Originally Posted by blackbrush
The Grizzly line is like Barry Manilow...you either love'm or strongly dislike him. I have seen several gunsmiths who do work on competitive quality ingredients and turn out some sexy stuff.
Being down in Texas, I have never had a chance to see one.
It is my understanding Grizzly will soon be marketing the Heavy 10 from South Bend. That is all I know at this time as I am not aware of any other info being released as of yet.
Your timing is quite fortunate.
Grizzly "owns" South Bend. The South Bend lathes are in Grizzly's 2010 catalog. I own a near perfect condition 9" South Bend Model A, 4-1/2' ways, with about every attachment made for it except the turret tail stock and production cross slide. It is a really cool little lathe, been in the family since my dad bought it new around 1950, first lathe I ever used, and I still have it. I spent about 12 hours working with it in the last couple of weeks in fact. Made 3 sets of alignment studs and pillars similar to these (for a 1953 M70) to use in the three bedding projects recently completed:
Machined this adaptor to attach a Hawkeye borescope to my Nikon 990 on my Taiwanese Import lathe:
I can chamber through the headstock on my import lathe:
But if I had to sell one of my lathes, I'd sell the South bend and keep the 12"x36" Taiwanese Import I bought 20 some years ago. It does metric and imperial threads, has 33% bigger swing, a bigger spindle hole, 4 times the horse power, a D1-4 spindle that won't unscrew the chuck when reversed, 3 phase motor that will plug reverse (extremely handy when doing metric threads that won't pickup on the thread dial), and higher spindle speeds. In addition to which it came with a face plate, 3J, 4J, thread dial, and metric thread gears,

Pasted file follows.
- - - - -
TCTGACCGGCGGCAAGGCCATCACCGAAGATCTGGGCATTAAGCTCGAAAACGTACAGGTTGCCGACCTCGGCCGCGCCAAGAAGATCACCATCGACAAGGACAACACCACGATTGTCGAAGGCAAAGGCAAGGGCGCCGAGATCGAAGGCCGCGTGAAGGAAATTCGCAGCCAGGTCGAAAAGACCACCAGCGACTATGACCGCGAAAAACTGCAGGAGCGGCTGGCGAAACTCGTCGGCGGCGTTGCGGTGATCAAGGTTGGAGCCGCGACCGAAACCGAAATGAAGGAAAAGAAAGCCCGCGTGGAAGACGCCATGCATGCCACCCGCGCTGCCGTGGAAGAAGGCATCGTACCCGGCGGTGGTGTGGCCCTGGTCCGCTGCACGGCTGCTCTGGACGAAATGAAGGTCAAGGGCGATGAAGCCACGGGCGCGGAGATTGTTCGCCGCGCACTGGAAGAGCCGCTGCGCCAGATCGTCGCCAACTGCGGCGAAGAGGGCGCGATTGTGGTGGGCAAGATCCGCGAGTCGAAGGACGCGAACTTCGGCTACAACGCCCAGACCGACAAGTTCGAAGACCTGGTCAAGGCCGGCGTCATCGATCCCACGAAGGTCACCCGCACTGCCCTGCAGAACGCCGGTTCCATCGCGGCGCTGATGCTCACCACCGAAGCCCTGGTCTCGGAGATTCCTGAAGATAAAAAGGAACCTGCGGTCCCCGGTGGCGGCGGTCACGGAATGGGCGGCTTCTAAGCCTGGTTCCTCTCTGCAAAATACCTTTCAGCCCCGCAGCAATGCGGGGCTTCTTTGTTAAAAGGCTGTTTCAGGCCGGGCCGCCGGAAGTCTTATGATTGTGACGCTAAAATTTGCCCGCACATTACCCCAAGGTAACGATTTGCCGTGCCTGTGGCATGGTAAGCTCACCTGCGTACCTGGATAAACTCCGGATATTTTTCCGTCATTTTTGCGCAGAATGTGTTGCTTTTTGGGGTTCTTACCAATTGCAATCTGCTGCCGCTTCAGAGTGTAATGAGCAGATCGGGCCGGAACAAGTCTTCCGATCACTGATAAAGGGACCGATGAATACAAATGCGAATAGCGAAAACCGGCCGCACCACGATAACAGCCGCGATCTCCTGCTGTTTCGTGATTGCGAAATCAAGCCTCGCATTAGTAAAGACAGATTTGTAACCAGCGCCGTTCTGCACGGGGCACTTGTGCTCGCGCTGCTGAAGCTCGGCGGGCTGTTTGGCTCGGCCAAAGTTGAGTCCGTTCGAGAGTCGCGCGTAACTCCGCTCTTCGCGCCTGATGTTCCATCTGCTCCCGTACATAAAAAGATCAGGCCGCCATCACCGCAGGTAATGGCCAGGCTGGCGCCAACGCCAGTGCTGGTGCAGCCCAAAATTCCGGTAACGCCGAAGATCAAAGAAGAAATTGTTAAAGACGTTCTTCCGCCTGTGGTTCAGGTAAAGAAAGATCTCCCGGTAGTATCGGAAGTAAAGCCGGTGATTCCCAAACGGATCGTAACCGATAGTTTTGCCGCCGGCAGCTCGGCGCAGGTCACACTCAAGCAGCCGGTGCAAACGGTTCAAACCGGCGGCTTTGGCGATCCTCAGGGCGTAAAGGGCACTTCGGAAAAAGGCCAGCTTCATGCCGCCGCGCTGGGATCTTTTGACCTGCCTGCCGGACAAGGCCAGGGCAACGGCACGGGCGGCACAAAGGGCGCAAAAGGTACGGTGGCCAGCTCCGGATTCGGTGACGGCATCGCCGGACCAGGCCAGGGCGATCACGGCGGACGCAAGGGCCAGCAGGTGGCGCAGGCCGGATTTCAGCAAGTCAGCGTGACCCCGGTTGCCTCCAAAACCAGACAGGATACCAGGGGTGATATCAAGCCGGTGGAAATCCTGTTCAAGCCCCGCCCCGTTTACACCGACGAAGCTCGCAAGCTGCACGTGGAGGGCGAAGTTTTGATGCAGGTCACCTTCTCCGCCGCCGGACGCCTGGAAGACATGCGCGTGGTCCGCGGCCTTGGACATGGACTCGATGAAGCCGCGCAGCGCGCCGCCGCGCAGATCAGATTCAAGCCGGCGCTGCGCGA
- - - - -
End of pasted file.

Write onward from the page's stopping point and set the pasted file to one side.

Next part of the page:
The big Grizzly has a 2 speed motor and will do about every type of metric and imperial thread known to man with no gear changes.
I wouldn't trade my Taiwanese import for a South Bend Heavy 10. Having owned and worked with both a near perfect condition old South Bend (the paint is old but the hand scraping still shows on the ways near the headstock) and one of "those" imports, the import is the better, more capable, lathe for the money by such a big margin it's hard to describe it.
South Bend may actually make a lathe the size of the imports like the Grizzly (which I think is a better lathe than my import that I like so much) but it will cost between 4X and 5X as much. Their new heavy 10 will sell for north of $20,000.00 with almost no tooling.
For home and professional gunsmith work which isn't high production, the import lathes with good headstock bearings, like the Grizzly, work very well. The cutting loads are low when chambering and threading. The lathe needs to be rigid with respect to those loads and the 12"x36" imports are plenty rigid.
I realize there are some folks that just got "hooked" on the idea that somehow a 4,500# big old lathe with 450 rpm max spindle speed is some how better than the new smaller lathes, but looking at it objectively, I don't agree. For what the original poster stated he wants to do, which isn't work on Farm Machinery, any of the Grizzly Gunsmith series of lathe will do the job and leave him grinning from ear to ear.
So will any of the quality import lathes of the same size. Harbor Freight doesn't sell an acceptable lathe, nor to they supply the kind of support one will need over the long haul in terms of accessories, etc. A lathe is a long term investment.
If money was no object, I might own a new South Bend. That isn't the case, money is an object, so I don't own a new South Bend.
Anywho, that's my story and I'm sticking to it.